Leitrim Artist ' decodes times' in new exhibition.
by Stella Carroll
The interpretation of art has always been deeply personal and is dependent on our memories, upbringing and life experiences. Leitrim artist Birgitta Varadi’s latest exhibition entitled 'Decoding Time', addresses directly how art is interpreted by each of us. A renowned textile artist, her current work uses wool and features a new twist on the famous 'ink block' tests.
"I am exploring the interpretive possibilities for the concept within the Rorschach test,
as the test elicits no single “correct” answer." Brigitta explains, "It is designed to reveal a person’s interpretive and perceptive abilities. Inkblots were used before by psychologists other than Rorschach for creativity tests with the aim of studying imagination and consciousness. I am at present examining how our thinking and our emotional responses are conditioned by our physical environment, by our upbringing, by what our parents and others tell us."
Hungarian born, Brigitta has made her home in the beautiful iron mountains in South Leitrim. It is a landscape which continually informs and inspires her work. She exhibits internationally and her work is found in many private and public collections across Europe. The distinctive wall piece which graces the main atrium at the Office of Public Works in Athlone is typical of the site specific installations for which Brigitta is known. In 2008 the President, Mary McAleese acknowledged her contribution to the arts in Ireland.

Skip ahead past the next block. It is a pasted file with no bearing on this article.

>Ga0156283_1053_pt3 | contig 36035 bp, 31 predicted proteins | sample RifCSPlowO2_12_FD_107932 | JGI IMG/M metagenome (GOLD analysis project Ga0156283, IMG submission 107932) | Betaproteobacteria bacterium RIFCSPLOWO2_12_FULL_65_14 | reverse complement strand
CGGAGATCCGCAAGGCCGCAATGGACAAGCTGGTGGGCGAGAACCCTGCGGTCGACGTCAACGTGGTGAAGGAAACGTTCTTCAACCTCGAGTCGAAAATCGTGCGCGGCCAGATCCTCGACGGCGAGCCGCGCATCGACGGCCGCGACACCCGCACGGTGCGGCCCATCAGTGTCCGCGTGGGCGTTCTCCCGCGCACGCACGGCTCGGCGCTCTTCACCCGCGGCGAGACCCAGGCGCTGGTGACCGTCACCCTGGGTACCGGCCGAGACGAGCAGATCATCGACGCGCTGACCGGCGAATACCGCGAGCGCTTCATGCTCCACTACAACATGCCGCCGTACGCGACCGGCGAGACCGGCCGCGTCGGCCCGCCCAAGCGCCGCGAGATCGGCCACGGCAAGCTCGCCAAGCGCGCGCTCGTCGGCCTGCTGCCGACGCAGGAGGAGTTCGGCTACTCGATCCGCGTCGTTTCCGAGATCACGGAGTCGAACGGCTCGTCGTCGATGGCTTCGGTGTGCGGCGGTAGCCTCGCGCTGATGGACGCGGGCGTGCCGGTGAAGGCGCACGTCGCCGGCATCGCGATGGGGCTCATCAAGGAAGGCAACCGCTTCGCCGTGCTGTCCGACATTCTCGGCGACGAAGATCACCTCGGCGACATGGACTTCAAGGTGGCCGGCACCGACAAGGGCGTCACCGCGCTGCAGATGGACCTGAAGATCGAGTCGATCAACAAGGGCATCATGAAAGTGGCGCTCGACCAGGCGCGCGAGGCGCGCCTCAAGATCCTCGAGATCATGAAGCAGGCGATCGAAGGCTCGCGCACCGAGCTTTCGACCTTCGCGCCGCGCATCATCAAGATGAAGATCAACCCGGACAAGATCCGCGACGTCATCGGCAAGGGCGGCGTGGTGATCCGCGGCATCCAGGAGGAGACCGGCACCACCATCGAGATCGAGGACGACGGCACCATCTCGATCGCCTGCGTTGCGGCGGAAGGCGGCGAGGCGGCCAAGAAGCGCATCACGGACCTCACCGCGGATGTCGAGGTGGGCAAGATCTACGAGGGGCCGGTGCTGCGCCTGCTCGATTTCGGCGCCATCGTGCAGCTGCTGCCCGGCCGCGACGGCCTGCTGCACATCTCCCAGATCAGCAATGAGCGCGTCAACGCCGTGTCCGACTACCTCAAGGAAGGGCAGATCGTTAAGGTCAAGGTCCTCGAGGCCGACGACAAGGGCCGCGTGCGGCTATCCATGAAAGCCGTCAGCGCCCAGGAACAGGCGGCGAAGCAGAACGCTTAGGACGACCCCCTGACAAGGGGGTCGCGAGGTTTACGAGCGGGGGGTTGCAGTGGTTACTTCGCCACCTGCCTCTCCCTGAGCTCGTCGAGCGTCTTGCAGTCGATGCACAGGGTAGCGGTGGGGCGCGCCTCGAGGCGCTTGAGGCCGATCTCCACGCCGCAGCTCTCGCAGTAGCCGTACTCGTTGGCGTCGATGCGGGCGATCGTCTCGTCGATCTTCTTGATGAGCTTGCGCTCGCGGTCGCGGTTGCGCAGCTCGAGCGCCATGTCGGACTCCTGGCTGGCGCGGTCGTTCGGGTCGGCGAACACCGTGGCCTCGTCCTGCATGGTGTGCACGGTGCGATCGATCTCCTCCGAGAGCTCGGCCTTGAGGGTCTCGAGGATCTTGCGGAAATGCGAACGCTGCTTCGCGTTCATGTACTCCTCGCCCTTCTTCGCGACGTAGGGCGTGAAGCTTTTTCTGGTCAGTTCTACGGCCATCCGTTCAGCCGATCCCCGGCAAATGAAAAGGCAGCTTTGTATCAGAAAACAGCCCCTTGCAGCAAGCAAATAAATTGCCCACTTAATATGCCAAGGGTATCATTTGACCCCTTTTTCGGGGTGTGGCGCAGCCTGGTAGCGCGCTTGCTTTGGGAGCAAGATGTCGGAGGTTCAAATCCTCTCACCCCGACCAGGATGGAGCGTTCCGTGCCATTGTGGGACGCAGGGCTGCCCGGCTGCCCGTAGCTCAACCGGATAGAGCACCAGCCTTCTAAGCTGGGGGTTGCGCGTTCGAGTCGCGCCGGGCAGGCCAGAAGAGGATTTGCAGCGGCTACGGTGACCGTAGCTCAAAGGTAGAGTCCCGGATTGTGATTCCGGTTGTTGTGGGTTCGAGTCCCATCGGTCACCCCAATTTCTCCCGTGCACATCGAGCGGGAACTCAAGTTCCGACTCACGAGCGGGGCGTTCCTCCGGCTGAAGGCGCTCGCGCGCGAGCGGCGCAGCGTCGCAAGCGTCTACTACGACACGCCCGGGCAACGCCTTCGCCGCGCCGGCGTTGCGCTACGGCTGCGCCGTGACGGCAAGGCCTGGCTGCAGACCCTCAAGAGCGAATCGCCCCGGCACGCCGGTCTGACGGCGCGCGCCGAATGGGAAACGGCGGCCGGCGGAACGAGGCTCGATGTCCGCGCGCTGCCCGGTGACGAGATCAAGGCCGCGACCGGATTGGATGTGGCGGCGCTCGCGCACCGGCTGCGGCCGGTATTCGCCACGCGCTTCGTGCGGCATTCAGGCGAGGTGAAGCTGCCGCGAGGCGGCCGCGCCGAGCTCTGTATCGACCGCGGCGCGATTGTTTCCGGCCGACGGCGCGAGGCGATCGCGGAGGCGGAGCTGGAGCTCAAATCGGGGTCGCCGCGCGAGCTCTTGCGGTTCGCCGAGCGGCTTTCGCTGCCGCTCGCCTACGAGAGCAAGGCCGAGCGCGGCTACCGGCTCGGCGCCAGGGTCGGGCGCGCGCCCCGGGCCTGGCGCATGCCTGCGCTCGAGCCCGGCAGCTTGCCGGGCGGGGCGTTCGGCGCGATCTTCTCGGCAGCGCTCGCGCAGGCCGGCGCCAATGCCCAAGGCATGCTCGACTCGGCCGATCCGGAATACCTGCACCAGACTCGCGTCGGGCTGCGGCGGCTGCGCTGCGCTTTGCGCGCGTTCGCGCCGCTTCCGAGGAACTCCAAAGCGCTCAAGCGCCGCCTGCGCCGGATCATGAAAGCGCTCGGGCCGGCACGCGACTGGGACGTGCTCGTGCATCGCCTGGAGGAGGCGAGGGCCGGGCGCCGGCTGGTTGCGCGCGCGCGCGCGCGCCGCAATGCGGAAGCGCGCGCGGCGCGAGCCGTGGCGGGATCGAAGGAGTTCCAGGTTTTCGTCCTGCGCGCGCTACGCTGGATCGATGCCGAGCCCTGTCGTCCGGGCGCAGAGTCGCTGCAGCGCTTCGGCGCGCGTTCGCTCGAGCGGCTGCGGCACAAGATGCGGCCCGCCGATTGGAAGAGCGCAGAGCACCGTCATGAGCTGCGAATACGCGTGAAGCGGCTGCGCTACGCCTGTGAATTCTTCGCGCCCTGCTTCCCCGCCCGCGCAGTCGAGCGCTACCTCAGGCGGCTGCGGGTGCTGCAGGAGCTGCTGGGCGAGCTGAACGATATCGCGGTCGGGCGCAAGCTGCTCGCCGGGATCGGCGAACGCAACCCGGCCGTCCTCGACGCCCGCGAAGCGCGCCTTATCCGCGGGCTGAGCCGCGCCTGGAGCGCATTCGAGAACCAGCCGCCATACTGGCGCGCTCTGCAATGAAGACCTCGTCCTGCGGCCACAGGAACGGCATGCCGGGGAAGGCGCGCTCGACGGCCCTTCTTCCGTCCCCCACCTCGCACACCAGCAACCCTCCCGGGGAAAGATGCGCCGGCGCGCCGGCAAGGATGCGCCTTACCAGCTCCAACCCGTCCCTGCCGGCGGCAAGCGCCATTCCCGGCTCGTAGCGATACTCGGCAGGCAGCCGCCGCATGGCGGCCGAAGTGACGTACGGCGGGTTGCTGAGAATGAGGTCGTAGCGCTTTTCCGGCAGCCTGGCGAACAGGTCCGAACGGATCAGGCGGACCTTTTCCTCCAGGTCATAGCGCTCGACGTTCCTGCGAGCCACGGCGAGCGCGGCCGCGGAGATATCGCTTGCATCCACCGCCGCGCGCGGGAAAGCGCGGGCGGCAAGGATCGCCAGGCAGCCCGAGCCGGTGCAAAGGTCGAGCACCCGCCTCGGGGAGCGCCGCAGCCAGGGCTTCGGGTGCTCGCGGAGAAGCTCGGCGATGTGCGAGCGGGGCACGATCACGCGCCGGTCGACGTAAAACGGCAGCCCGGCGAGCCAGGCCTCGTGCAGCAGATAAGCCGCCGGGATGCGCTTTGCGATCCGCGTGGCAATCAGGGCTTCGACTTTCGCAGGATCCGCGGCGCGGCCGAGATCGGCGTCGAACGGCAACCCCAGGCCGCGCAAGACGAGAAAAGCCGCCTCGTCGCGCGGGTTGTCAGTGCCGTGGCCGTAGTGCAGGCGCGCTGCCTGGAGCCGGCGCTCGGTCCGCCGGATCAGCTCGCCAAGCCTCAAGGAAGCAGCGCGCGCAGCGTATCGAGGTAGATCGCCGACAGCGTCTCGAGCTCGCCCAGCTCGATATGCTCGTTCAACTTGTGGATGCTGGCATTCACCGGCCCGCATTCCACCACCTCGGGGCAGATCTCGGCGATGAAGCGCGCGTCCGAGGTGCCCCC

In October 2012, Brigitta was granted a 4 weeks art Residency at the Contemporary Artists Centre (CAC) in New York and here she began to work on the concept and the initial works for this new and exciting exhibition. The Residency was supported by the Arts Council of Ireland, by Leitrim County Council and by the Contemporary Artists Centre. "During my time in New York, I worked in an open studio space with 11 other artists - not my ideal studio situation! However, it proved to be a great intellectual platform providing the opportunity for creative engagement." laughs Brigitta. “I met artists there, who influenced the way I approach my own practice, others who shared a common language with me but expressed it through different mediums. After my return from the U.S., I started to extend the body of work and to create an exhibition. I liked the idea of combining the inkblots with the blanket-like texture of wool, as it gave a different type of sensation for the blots and encourages a different type of interaction between the viewer and the work." The pieces for this exhibition are black and white and large scale, which will, she feels, allow a different kind of the interaction between the viewer and the work.